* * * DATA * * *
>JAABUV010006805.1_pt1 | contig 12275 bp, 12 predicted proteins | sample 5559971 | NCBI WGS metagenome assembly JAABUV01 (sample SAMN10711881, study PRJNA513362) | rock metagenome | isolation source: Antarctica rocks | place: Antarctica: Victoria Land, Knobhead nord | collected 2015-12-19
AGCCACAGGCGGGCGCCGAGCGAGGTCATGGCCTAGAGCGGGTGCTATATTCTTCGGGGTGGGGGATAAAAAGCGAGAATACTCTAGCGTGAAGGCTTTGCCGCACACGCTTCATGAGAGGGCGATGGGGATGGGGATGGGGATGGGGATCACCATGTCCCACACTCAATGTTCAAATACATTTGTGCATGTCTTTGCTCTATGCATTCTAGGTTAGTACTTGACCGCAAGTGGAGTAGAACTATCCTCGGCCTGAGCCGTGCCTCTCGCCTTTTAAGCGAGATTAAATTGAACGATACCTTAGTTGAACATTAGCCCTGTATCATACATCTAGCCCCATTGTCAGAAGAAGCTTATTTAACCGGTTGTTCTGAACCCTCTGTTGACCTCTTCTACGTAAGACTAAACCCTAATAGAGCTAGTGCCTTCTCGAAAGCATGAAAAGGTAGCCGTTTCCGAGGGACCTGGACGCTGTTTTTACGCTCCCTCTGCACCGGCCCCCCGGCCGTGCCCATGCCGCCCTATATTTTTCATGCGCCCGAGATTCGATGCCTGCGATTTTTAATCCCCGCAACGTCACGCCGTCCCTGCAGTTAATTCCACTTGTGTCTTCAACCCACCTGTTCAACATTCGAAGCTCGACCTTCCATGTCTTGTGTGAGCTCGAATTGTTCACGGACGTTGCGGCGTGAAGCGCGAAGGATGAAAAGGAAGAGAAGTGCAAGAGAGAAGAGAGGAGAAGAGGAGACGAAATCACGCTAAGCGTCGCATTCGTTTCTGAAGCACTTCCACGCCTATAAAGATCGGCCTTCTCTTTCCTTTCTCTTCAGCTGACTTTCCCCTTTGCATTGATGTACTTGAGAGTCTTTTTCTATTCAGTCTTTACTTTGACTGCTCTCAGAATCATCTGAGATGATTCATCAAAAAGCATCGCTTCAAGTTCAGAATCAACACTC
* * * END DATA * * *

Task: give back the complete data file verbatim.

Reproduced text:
>JAABUV010006805.1_pt1 | contig 12275 bp, 12 predicted proteins | sample 5559971 | NCBI WGS metagenome assembly JAABUV01 (sample SAMN10711881, study PRJNA513362) | rock metagenome | isolation source: Antarctica rocks | place: Antarctica: Victoria Land, Knobhead nord | collected 2015-12-19
AGCCACAGGCGGGCGCCGAGCGAGGTCATGGCCTAGAGCGGGTGCTATATTCTTCGGGGTGGGGGATAAAAAGCGAGAATACTCTAGCGTGAAGGCTTTGCCGCACACGCTTCATGAGAGGGCGATGGGGATGGGGATGGGGATGGGGATCACCATGTCCCACACTCAATGTTCAAATACATTTGTGCATGTCTTTGCTCTATGCATTCTAGGTTAGTACTTGACCGCAAGTGGAGTAGAACTATCCTCGGCCTGAGCCGTGCCTCTCGCCTTTTAAGCGAGATTAAATTGAACGATACCTTAGTTGAACATTAGCCCTGTATCATACATCTAGCCCCATTGTCAGAAGAAGCTTATTTAACCGGTTGTTCTGAACCCTCTGTTGACCTCTTCTACGTAAGACTAAACCCTAATAGAGCTAGTGCCTTCTCGAAAGCATGAAAAGGTAGCCGTTTCCGAGGGACCTGGACGCTGTTTTTACGCTCCCTCTGCACCGGCCCCCCGGCCGTGCCCATGCCGCCCTATATTTTTCATGCGCCCGAGATTCGATGCCTGCGATTTTTAATCCCCGCAACGTCACGCCGTCCCTGCAGTTAATTCCACTTGTGTCTTCAACCCACCTGTTCAACATTCGAAGCTCGACCTTCCATGTCTTGTGTGAGCTCGAATTGTTCACGGACGTTGCGGCGTGAAGCGCGAAGGATGAAAAGGAAGAGAAGTGCAAGAGAGAAGAGAGGAGAAGAGGAGACGAAATCACGCTAAGCGTCGCATTCGTTTCTGAAGCACTTCCACGCCTATAAAGATCGGCCTTCTCTTTCCTTTCTCTTCAGCTGACTTTCCCCTTTGCATTGATGTACTTGAGAGTCTTTTTCTATTCAGTCTTTACTTTGACTGCTCTCAGAATCATCTGAGATGATTCATCAAAAAGCATCGCTTCAAGTTCAGAATCAACACTC